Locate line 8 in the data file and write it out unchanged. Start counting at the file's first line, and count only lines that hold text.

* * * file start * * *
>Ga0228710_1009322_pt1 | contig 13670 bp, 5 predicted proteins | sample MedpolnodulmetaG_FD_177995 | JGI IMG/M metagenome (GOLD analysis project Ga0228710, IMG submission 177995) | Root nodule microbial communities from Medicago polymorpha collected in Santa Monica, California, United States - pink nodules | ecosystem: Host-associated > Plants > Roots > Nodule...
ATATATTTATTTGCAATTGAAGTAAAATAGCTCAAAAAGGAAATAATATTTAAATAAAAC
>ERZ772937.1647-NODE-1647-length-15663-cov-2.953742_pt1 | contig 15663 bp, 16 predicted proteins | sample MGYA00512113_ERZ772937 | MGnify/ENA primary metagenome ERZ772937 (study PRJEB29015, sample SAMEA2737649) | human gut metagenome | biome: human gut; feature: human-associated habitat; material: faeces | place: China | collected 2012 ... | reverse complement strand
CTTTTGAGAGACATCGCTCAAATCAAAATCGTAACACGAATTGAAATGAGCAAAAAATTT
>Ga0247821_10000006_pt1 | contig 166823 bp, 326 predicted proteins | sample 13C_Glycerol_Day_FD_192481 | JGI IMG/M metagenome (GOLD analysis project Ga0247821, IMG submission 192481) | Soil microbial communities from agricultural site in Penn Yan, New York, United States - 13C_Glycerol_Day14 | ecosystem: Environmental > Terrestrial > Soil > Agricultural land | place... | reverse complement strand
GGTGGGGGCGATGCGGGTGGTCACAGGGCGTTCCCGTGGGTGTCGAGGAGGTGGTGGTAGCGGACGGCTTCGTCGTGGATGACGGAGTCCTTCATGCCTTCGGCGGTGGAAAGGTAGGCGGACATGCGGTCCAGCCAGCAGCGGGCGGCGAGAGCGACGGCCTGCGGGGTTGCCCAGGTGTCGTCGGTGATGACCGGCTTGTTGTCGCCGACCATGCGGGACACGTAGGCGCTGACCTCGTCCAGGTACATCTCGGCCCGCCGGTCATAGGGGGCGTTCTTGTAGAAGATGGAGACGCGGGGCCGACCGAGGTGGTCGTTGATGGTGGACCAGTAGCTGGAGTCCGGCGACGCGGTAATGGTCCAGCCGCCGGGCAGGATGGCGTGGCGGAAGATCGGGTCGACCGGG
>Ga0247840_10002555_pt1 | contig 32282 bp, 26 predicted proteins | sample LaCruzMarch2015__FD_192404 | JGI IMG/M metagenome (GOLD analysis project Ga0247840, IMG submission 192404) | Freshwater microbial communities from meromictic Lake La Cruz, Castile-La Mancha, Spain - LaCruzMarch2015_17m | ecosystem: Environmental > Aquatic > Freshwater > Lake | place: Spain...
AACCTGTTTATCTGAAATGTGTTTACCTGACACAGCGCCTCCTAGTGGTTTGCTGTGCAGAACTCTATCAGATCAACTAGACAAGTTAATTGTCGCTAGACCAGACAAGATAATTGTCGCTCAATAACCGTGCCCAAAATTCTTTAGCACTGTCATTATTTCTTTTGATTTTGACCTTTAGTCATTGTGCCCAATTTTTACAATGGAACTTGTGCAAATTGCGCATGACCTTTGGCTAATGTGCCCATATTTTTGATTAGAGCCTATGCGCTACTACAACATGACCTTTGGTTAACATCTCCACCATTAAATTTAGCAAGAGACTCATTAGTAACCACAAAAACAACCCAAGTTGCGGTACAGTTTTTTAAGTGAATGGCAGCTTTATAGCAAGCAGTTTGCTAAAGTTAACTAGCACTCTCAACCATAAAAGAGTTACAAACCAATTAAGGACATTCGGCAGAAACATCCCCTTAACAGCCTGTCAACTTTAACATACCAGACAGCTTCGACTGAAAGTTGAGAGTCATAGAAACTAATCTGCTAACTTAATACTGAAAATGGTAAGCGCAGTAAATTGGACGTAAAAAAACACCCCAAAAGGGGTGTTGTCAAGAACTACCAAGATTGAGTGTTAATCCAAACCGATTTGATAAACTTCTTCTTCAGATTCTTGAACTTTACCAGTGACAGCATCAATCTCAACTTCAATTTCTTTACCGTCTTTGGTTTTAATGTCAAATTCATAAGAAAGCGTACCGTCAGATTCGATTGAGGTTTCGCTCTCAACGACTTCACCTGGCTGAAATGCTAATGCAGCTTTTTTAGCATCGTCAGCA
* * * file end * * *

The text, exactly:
AACCTGTTTATCTGAAATGTGTTTACCTGACACAGCGCCTCCTAGTGGTTTGCTGTGCAGAACTCTATCAGATCAACTAGACAAGTTAATTGTCGCTAGACCAGACAAGATAATTGTCGCTCAATAACCGTGCCCAAAATTCTTTAGCACTGTCATTATTTCTTTTGATTTTGACCTTTAGTCATTGTGCCCAATTTTTACAATGGAACTTGTGCAAATTGCGCATGACCTTTGGCTAATGTGCCCATATTTTTGATTAGAGCCTATGCGCTACTACAACATGACCTTTGGTTAACATCTCCACCATTAAATTTAGCAAGAGACTCATTAGTAACCACAAAAACAACCCAAGTTGCGGTACAGTTTTTTAAGTGAATGGCAGCTTTATAGCAAGCAGTTTGCTAAAGTTAACTAGCACTCTCAACCATAAAAGAGTTACAAACCAATTAAGGACATTCGGCAGAAACATCCCCTTAACAGCCTGTCAACTTTAACATACCAGACAGCTTCGACTGAAAGTTGAGAGTCATAGAAACTAATCTGCTAACTTAATACTGAAAATGGTAAGCGCAGTAAATTGGACGTAAAAAAACACCCCAAAAGGGGTGTTGTCAAGAACTACCAAGATTGAGTGTTAATCCAAACCGATTTGATAAACTTCTTCTTCAGATTCTTGAACTTTACCAGTGACAGCATCAATCTCAACTTCAATTTCTTTACCGTCTTTGGTTTTAATGTCAAATTCATAAGAAAGCGTACCGTCAGATTCGATTGAGGTTTCGCTCTCAACGACTTCACCTGGCTGAAATGCTAATGCAGCTTTTTTAGCATCGTCAGCA